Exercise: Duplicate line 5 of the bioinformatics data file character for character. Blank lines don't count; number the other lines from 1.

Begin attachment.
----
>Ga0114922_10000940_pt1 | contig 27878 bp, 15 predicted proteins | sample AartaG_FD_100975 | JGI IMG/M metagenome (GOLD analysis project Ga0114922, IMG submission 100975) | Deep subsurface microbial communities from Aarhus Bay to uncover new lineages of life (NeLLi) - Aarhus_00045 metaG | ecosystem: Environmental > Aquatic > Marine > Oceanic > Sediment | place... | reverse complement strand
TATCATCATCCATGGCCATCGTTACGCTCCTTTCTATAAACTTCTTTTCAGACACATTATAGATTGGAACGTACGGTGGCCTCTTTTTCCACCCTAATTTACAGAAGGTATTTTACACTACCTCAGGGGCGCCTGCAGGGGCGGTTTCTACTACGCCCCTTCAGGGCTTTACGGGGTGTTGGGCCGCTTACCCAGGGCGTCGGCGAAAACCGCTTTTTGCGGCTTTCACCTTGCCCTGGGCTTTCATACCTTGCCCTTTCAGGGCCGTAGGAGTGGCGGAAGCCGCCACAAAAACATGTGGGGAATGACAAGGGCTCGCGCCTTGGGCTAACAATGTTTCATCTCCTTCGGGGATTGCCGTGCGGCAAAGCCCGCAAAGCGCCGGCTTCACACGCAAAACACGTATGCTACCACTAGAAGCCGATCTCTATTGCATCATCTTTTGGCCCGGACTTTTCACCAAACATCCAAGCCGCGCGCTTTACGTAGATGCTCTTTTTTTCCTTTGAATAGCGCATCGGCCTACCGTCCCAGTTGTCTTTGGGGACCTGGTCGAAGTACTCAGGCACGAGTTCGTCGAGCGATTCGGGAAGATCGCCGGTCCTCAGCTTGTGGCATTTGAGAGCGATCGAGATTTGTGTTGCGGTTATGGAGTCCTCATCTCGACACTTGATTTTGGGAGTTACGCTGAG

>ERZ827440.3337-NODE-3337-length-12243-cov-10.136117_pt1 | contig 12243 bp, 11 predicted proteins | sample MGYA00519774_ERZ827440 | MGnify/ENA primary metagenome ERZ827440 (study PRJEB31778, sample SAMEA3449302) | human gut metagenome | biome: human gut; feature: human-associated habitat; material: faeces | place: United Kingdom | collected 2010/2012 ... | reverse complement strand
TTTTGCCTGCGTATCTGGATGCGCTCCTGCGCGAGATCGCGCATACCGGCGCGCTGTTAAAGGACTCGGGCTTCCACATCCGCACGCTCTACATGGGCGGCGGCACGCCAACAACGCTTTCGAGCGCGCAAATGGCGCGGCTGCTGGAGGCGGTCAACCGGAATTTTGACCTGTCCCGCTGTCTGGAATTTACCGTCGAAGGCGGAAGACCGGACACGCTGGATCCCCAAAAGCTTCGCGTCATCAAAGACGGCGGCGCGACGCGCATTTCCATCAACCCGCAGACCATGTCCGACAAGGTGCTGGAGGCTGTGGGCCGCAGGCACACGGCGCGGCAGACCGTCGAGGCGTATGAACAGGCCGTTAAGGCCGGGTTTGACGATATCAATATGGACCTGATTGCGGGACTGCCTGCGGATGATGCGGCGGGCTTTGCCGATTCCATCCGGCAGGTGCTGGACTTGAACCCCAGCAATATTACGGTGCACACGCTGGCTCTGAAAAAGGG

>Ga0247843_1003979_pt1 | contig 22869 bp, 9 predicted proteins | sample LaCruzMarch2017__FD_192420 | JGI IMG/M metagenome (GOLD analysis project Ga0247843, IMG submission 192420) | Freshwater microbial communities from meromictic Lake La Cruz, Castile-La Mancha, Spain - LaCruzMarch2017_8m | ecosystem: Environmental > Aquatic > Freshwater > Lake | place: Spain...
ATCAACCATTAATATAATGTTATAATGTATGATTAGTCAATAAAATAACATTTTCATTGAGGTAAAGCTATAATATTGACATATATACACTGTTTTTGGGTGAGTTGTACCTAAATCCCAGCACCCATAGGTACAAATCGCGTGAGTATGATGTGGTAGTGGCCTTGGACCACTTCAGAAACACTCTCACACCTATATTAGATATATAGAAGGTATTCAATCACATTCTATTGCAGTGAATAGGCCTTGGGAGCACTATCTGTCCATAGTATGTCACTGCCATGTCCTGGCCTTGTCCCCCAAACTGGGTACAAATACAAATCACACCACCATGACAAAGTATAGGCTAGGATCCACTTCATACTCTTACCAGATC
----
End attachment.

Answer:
>Ga0247843_1003979_pt1 | contig 22869 bp, 9 predicted proteins | sample LaCruzMarch2017__FD_192420 | JGI IMG/M metagenome (GOLD analysis project Ga0247843, IMG submission 192420) | Freshwater microbial communities from meromictic Lake La Cruz, Castile-La Mancha, Spain - LaCruzMarch2017_8m | ecosystem: Environmental > Aquatic > Freshwater > Lake | place: Spain...